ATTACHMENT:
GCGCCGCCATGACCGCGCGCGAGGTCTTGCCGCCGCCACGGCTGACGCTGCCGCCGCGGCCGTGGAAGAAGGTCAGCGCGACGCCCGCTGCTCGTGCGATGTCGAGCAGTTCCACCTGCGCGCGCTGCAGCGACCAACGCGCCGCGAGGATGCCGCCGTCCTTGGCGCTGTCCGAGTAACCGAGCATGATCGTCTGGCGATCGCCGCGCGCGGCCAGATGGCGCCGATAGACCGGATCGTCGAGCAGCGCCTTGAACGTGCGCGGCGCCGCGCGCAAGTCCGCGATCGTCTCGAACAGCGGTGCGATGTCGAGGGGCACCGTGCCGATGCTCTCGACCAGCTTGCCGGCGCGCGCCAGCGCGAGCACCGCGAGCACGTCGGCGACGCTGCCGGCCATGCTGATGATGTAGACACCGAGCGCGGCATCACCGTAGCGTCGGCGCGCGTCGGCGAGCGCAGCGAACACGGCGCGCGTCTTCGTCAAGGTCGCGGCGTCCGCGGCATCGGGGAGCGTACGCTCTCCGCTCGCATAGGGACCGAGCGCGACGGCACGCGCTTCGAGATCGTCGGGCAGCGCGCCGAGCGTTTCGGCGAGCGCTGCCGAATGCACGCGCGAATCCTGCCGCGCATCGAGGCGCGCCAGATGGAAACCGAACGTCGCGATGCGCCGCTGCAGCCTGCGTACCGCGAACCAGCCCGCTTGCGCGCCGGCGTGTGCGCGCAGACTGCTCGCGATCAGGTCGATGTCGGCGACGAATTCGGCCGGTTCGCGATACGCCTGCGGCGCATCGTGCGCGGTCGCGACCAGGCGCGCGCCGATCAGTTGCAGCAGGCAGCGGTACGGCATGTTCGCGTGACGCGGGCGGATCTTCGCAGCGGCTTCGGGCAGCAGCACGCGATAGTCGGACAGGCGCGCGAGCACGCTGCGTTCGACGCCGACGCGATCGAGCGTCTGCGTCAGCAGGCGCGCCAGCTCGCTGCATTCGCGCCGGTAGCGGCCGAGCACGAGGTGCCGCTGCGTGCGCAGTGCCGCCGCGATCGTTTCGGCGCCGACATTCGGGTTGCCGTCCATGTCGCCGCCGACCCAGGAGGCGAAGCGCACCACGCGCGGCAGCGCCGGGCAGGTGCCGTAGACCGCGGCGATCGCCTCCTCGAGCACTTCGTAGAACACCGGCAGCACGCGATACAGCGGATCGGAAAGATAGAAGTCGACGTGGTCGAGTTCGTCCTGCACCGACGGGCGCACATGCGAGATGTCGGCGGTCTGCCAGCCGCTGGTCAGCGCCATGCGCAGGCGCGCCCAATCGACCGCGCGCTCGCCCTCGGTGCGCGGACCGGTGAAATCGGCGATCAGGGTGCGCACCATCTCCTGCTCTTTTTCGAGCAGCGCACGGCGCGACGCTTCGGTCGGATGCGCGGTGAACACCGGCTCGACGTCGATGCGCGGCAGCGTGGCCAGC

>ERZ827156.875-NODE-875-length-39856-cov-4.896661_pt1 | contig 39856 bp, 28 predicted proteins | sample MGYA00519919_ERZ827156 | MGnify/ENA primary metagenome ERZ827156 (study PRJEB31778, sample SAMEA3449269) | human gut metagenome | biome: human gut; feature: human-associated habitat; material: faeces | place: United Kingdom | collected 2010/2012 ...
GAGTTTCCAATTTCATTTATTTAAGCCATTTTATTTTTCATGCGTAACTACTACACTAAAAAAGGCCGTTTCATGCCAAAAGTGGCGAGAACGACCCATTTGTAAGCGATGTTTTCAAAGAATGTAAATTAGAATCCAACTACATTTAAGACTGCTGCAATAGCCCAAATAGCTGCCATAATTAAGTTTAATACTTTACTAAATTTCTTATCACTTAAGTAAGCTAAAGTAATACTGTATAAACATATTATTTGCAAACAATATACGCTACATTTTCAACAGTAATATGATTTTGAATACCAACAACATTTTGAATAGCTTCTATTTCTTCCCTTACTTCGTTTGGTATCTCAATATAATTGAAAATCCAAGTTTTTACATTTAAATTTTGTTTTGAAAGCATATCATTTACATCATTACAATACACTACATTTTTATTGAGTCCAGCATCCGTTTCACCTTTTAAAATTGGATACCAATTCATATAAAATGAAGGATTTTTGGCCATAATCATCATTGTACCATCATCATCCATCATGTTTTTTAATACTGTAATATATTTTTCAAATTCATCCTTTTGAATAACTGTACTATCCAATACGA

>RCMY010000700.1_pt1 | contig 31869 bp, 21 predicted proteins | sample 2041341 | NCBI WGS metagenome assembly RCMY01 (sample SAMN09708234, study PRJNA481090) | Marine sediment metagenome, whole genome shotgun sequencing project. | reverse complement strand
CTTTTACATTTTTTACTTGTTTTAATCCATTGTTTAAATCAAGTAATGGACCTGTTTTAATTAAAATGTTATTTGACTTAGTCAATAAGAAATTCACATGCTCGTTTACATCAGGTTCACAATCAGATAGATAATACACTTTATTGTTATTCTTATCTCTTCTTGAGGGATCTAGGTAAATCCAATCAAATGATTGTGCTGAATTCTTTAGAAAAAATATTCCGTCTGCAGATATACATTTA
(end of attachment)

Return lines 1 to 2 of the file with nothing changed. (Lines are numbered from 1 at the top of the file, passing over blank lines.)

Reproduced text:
GCGCCGCCATGACCGCGCGCGAGGTCTTGCCGCCGCCACGGCTGACGCTGCCGCCGCGGCCGTGGAAGAAGGTCAGCGCGACGCCCGCTGCTCGTGCGATGTCGAGCAGTTCCACCTGCGCGCGCTGCAGCGACCAACGCGCCGCGAGGATGCCGCCGTCCTTGGCGCTGTCCGAGTAACCGAGCATGATCGTCTGGCGATCGCCGCGCGCGGCCAGATGGCGCCGATAGACCGGATCGTCGAGCAGCGCCTTGAACGTGCGCGGCGCCGCGCGCAAGTCCGCGATCGTCTCGAACAGCGGTGCGATGTCGAGGGGCACCGTGCCGATGCTCTCGACCAGCTTGCCGGCGCGCGCCAGCGCGAGCACCGCGAGCACGTCGGCGACGCTGCCGGCCATGCTGATGATGTAGACACCGAGCGCGGCATCACCGTAGCGTCGGCGCGCGTCGGCGAGCGCAGCGAACACGGCGCGCGTCTTCGTCAAGGTCGCGGCGTCCGCGGCATCGGGGAGCGTACGCTCTCCGCTCGCATAGGGACCGAGCGCGACGGCACGCGCTTCGAGATCGTCGGGCAGCGCGCCGAGCGTTTCGGCGAGCGCTGCCGAATGCACGCGCGAATCCTGCCGCGCATCGAGGCGCGCCAGATGGAAACCGAACGTCGCGATGCGCCGCTGCAGCCTGCGTACCGCGAACCAGCCCGCTTGCGCGCCGGCGTGTGCGCGCAGACTGCTCGCGATCAGGTCGATGTCGGCGACGAATTCGGCCGGTTCGCGATACGCCTGCGGCGCATCGTGCGCGGTCGCGACCAGGCGCGCGCCGATCAGTTGCAGCAGGCAGCGGTACGGCATGTTCGCGTGACGCGGGCGGATCTTCGCAGCGGCTTCGGGCAGCAGCACGCGATAGTCGGACAGGCGCGCGAGCACGCTGCGTTCGACGCCGACGCGATCGAGCGTCTGCGTCAGCAGGCGCGCCAGCTCGCTGCATTCGCGCCGGTAGCGGCCGAGCACGAGGTGCCGCTGCGTGCGCAGTGCCGCCGCGATCGTTTCGGCGCCGACATTCGGGTTGCCGTCCATGTCGCCGCCGACCCAGGAGGCGAAGCGCACCACGCGCGGCAGCGCCGGGCAGGTGCCGTAGACCGCGGCGATCGCCTCCTCGAGCACTTCGTAGAACACCGGCAGCACGCGATACAGCGGATCGGAAAGATAGAAGTCGACGTGGTCGAGTTCGTCCTGCACCGACGGGCGCACATGCGAGATGTCGGCGGTCTGCCAGCCGCTGGTCAGCGCCATGCGCAGGCGCGCCCAATCGACCGCGCGCTCGCCCTCGGTGCGCGGACCGGTGAAATCGGCGATCAGGGTGCGCACCATCTCCTGCTCTTTTTCGAGCAGCGCACGGCGCGACGCTTCGGTCGGATGCGCGGTGAACACCGGCTCGACGTCGATGCGCGGCAGCGTGGCCAGC

>ERZ827156.875-NODE-875-length-39856-cov-4.896661_pt1 | contig 39856 bp, 28 predicted proteins | sample MGYA00519919_ERZ827156 | MGnify/ENA primary metagenome ERZ827156 (study PRJEB31778, sample SAMEA3449269) | human gut metagenome | biome: human gut; feature: human-associated habitat; material: faeces | place: United Kingdom | collected 2010/2012 ...